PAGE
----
LOLapps reveals secrets to Ravenwood Fair success
While we won't bore you with too many specifics, there are some interesting facts here. For example, LOLapps relies heavily on cross promotion (60 percent)--much like the recent CityVille sign that's plopped itself in your farms--and far less on ads (eight percent) and 32 percent viral promotion (i.e. lots of News Feed messages making their way into your Feed and more) in its first phase. But then something changes in their strategy, which is when you'll see plenty more advertisements on your Facebook pages as they jump to 30 percent while cross promos and viral marketing level out.
Find the full chart and even more interesting (and hilarious) statistics behind the break.
What's most interesting is LOLapps' gender breakdown. According to the company, 60 percent of Facebook gamers are women, beating out men in every age bracket by huge margins. So, thank you, ladies, for keeping the genre alive. But don't think that the recent privacy incident didn't effect Ravenwood Fair at least a little bit. You'll see a significant drop in the game's player base right around the end of October into the beginning of November, but luckily it bounced right back and it appears even more gamers are enjoying building their own spooky carnivals today.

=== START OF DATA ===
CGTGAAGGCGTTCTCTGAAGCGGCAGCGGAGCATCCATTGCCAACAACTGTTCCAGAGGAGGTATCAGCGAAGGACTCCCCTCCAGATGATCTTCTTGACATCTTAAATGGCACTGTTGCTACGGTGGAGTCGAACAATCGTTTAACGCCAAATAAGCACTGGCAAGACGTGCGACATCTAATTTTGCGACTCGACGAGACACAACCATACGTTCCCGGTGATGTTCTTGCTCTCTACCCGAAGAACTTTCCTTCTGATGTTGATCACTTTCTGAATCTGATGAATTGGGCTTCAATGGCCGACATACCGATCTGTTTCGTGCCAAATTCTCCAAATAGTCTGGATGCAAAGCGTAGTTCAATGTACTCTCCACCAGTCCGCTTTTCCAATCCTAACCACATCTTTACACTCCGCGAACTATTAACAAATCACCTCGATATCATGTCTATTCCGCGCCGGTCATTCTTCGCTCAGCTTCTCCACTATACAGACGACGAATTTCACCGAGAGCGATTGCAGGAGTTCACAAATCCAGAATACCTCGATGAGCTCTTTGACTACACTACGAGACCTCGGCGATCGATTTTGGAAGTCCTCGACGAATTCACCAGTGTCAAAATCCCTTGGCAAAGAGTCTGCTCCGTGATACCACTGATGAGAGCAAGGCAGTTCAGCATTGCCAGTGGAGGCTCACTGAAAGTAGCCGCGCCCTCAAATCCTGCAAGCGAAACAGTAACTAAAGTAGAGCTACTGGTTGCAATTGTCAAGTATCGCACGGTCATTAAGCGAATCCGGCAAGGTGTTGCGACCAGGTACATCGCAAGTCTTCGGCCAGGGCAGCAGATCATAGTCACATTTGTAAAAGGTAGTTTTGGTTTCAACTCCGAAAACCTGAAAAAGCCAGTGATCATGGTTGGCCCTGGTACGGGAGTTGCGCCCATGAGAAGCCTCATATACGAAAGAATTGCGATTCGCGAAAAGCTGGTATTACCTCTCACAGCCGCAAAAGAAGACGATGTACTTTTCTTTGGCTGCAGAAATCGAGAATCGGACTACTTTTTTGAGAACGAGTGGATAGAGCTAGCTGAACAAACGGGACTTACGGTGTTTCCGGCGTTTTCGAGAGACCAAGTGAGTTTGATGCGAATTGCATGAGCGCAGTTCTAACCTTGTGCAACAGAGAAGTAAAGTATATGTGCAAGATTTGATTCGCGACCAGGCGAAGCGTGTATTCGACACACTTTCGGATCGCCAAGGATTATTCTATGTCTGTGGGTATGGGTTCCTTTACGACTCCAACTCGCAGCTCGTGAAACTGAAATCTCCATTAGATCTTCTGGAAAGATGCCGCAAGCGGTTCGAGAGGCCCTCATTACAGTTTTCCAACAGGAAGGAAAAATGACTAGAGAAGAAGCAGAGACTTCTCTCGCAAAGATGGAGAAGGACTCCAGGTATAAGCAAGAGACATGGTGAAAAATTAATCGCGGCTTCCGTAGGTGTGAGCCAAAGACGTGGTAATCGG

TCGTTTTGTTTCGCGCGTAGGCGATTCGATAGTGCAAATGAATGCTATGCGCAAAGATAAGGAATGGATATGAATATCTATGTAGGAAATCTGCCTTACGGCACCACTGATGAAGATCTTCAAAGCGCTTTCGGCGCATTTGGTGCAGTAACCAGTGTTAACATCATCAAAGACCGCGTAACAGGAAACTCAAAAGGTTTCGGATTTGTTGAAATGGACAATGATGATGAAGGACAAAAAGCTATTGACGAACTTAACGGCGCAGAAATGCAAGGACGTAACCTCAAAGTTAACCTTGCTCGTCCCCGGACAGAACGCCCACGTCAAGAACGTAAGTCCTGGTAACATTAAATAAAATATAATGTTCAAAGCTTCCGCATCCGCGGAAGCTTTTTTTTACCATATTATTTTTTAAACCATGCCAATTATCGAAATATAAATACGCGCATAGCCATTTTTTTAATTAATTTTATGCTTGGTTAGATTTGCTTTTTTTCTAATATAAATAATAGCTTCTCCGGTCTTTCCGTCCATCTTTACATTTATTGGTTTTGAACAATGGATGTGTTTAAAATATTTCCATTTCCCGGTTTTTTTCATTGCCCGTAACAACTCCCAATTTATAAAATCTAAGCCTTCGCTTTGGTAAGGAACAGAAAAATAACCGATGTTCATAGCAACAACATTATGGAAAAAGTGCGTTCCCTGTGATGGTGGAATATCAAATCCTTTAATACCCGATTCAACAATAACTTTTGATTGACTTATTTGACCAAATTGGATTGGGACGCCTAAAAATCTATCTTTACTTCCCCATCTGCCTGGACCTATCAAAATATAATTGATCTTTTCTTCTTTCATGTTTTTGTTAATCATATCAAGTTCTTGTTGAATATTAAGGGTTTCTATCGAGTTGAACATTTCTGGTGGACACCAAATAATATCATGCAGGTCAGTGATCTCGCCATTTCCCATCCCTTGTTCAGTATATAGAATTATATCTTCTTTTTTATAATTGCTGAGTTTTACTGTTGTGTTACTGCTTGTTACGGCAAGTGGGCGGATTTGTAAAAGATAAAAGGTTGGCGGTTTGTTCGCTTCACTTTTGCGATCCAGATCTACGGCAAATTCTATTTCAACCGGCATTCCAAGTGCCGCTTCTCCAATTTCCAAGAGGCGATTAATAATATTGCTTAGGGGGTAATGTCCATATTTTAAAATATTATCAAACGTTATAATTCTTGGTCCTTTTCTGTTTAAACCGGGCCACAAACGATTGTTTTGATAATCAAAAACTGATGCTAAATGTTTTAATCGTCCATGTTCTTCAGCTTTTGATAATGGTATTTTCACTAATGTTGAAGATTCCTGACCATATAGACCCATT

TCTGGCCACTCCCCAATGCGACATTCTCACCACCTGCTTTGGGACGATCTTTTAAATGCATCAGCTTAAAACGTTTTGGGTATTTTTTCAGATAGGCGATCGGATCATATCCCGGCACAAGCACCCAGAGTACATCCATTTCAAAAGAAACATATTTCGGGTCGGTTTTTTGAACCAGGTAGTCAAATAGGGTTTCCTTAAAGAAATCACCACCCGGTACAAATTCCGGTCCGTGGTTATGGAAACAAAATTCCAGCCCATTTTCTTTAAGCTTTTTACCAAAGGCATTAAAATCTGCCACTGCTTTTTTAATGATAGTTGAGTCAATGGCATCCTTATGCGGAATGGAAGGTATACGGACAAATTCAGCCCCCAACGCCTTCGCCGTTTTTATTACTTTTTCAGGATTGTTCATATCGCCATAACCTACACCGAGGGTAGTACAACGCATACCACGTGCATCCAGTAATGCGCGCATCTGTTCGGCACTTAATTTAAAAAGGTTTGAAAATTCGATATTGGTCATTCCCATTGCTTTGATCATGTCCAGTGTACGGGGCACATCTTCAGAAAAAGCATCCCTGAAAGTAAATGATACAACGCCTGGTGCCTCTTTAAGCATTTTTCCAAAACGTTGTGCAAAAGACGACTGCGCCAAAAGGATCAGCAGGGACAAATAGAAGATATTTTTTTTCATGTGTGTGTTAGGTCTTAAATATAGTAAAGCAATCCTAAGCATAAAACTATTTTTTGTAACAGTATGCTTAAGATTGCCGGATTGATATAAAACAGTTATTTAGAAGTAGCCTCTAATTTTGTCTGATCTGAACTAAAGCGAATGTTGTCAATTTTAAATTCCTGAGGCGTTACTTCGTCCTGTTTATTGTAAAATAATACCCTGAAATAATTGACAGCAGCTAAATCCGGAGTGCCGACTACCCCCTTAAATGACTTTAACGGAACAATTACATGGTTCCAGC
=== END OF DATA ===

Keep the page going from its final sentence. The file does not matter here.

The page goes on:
It's rare that a social game developer is this open about its numbers and reach, so gobble this info up while you still can. Not to mention that a lot of this information could be indicative of how other social game developers handle bringing in new users and keeping them there.
Now, 4.4 million players sure is a lot, but what does mean for the citizens Ravenwood Fair specifically? It means 15 million hot dogs eaten, 10 million spooked guests, 6.5 million trees chopped and, as LOLapps puts it so quaintly, "5 million NPCs who took a crap in the thunderbox." And with no signs of Ravenwood Fair stopping, it might be time to build some more outhou--er, we mean thunderboxes.
What do you think of LOLapps suddenly revealing many of their secrets? Is it time that more social game developers do the same? Sound off in the comments. Add comment.